TALLAHASSEE, Fla. – The Florida Supreme Court on Thursday approved a proposed ballot initiative that seeks to expand the use of solar energy, moving the state one step closer to a fierce political battle next year.
Making clear they were not offering an opinion on the merits of the proposal, justices ruled 6-1 that the initiative, backed by a group called Floridians for Solar Choice, met legal standards to go before voters. The group now will have to submit 683,149 valid petition signatures by Feb. 1 to qualify for the November 2016 ballot -- about 500,000 more than it had submitted as of Thursday morning.
"We are thrilled with the high court's ruling so that voters may have the opportunity to vote on removing a barrier that currently blocks Florida's families and businesses from greater energy choices through the power of the free market," Tory Perfetti, chairman of Floridians for Solar Choice, said in a prepared statement immediately after the Supreme Court decision. "People power is what will get us on the ballot, and we continue to gather thousands of signatures each week from Floridians eager for solar choice."
The proposed constitutional amendment, in part, would allow businesses to generate and sell up to two megawatts of solar power to customers on the same or neighboring properties. In doing so, it would largely shield the solar producers from state and local regulations.
The initiative has drawn opposition from a coalition including major electric utilities and has spawned a competing solar ballot proposal. That proposal, spearheaded by the group Consumers for Smart Solar, is awaiting a review by the Supreme Court.
Dick Batchelor, co-chairman of Consumers for Smart Solar, said it was "unfortunate" that justices approved the Floridians for Solar Choice proposal.
"We caution Florida voters about this disingenuous solar ballot measure that favors big out-of-state solar companies instead of Florida consumers,'' Batchelor said in a prepared statement. "We simply cannot allow this seriously flawed amendment to pass. This special interest amendment puts Florida consumers, and especially our seniors, at great risk of fraud and abuse."
The Supreme Court reviews proposed constitutional amendments to make sure they will not be confusing or deceptive to voters. That involves making sure proposed amendments deal with single subjects and that the ballot titles and summaries -- the parts seen by most voters -- are clearly worded.
The majority opinion, supported by Chief Justice Jorge Labarga and justices Barbara Pariente, R. Fred Lewis, Peggy Quince, Charles Canady and James E.C. Perry, said the Floridians for Solar Choice proposal met the requirements.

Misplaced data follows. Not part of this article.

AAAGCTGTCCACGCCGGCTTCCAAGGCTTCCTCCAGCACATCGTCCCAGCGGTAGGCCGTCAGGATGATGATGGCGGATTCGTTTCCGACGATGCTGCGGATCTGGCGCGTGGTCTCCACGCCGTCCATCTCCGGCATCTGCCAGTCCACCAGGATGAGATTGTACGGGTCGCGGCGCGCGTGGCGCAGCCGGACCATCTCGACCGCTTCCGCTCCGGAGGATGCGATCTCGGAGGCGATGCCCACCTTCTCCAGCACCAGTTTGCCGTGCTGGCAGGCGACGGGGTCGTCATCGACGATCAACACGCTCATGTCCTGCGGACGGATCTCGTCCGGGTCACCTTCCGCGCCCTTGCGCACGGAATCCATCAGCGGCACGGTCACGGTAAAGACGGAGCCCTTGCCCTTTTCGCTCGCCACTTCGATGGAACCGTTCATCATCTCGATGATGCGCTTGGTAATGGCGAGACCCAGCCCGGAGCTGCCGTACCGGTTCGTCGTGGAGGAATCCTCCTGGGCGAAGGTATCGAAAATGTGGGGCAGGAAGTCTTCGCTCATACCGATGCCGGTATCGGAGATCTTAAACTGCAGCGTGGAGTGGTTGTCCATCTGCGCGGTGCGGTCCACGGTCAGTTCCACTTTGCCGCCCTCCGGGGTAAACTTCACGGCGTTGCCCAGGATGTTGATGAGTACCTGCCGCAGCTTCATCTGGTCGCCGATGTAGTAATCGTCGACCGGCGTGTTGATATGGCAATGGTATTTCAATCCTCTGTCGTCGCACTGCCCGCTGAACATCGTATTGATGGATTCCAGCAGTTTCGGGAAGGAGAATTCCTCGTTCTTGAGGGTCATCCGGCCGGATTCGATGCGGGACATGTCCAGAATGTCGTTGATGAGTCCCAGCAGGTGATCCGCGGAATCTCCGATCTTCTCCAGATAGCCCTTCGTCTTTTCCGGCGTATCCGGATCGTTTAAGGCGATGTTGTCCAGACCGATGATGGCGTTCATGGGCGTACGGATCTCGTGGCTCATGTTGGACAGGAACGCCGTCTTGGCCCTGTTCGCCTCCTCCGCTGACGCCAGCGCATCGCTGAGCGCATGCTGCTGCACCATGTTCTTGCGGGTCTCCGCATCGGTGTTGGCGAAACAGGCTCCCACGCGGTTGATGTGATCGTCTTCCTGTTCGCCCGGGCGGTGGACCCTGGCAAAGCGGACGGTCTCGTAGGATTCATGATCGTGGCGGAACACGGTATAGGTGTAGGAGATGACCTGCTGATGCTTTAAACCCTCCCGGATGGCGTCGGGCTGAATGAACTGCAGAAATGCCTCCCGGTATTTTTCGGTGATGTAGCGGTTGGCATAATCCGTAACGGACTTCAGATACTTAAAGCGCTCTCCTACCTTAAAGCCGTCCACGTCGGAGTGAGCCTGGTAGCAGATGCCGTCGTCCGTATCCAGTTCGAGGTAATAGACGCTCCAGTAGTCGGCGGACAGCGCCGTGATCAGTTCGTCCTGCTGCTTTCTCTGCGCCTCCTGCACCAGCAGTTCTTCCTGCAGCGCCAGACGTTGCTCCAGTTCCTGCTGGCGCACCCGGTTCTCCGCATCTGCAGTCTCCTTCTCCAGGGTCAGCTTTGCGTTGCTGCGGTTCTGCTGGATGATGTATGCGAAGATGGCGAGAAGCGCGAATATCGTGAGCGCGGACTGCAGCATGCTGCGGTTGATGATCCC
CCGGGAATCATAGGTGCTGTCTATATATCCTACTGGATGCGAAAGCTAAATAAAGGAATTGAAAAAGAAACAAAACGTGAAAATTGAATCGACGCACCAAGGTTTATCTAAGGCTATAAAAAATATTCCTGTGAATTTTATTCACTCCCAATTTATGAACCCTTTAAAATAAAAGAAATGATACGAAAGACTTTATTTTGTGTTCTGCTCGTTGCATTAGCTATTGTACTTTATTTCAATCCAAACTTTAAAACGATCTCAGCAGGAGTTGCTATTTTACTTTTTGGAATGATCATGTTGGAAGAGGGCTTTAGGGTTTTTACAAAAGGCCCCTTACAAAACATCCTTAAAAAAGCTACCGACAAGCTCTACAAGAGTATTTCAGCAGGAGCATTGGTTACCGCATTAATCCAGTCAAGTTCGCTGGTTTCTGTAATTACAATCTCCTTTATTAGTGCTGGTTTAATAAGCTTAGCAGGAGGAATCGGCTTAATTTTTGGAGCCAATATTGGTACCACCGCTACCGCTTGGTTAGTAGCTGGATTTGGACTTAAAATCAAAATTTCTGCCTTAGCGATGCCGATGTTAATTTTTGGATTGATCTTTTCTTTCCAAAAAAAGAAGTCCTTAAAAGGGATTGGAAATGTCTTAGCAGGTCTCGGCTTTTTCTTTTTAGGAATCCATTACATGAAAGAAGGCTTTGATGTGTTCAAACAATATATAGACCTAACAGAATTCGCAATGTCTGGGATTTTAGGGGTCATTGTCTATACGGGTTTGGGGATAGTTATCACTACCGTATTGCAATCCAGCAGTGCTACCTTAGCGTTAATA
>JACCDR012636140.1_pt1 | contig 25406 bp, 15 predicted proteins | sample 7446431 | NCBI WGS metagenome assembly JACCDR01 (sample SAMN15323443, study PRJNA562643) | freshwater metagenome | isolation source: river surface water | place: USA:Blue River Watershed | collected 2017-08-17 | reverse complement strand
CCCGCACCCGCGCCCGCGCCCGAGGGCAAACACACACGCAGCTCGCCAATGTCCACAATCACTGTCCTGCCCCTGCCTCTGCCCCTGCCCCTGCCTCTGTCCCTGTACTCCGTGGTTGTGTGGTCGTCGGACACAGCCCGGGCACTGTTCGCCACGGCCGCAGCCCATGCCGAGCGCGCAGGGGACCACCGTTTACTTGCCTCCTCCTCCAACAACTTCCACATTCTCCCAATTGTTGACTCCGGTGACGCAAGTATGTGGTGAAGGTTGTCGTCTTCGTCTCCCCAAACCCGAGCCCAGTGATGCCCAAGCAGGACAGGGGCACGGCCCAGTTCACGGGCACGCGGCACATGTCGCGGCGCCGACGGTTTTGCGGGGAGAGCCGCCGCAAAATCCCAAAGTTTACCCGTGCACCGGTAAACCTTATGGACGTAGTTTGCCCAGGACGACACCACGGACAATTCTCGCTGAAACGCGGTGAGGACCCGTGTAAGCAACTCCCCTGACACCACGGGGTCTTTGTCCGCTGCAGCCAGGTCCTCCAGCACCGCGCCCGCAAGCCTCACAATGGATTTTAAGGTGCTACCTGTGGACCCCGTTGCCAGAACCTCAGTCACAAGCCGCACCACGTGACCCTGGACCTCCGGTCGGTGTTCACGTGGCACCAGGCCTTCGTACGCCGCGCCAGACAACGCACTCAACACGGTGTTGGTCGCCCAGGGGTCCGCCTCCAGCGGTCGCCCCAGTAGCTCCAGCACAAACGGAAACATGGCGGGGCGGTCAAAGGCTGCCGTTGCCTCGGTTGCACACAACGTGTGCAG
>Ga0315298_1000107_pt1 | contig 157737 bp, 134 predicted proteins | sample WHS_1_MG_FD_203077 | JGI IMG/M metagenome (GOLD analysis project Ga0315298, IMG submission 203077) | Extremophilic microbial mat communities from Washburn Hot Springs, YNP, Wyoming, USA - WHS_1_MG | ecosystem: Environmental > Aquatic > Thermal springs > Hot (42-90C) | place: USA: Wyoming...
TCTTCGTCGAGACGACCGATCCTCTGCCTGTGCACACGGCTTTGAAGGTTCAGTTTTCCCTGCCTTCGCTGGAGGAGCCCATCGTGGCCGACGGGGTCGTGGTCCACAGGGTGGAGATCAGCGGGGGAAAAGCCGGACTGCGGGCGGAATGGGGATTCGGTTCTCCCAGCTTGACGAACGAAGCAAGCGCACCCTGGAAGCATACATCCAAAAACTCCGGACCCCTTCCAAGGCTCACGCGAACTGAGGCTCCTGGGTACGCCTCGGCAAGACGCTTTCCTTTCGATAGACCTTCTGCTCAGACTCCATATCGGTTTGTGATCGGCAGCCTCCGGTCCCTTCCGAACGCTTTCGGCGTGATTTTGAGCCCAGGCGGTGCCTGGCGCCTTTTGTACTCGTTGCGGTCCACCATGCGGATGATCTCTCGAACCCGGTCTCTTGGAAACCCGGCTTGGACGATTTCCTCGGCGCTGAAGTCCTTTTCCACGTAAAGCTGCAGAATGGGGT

"Without considering the merits of the measure, we find that the title and summary clearly and unambiguously inform the voter that the amendment will prevent government and electric utilities from imposing regulatory barriers to supplying local solar electricity up to two megawatts to customers at the same or contiguous property,'' the opinion said.
But Justice Ricky Polston dissented, arguing that the ballot summary is "confusing" and doesn't accurately describe the scope of the proposal.
In part, Polston wrote that the ballot summary "leads the voter to believe that this initiative is about someone who owns a small house or small business with a solar panel on the roof and wants to sell electricity on a small-scale. However, according to the Florida Electric Cooperatives Association, a single local solar generating facility capable of generating two megawatts of electricity would span over 12 acres and could serve approximately 714 customers. The ballot summary does not provide notice to the voter that this proposed amendment provides for this scale of completely unregulated electricity generation."
With the court's majority approving the ballot proposal, however, the groups on both sides were clearly readying Thursday for a political fight.
Stephen Smith, executive director of the Southern Alliance for Clean Energy, a key supporter of Floridians for Solar Choice, quickly took aim at "big monopoly utilities" that oppose the initiative.
"We fully expect more misleading attacks from the big electric utilities and their proxy front groups in their desperate attempt to limit customer choice,'' Smith said in a prepared statement.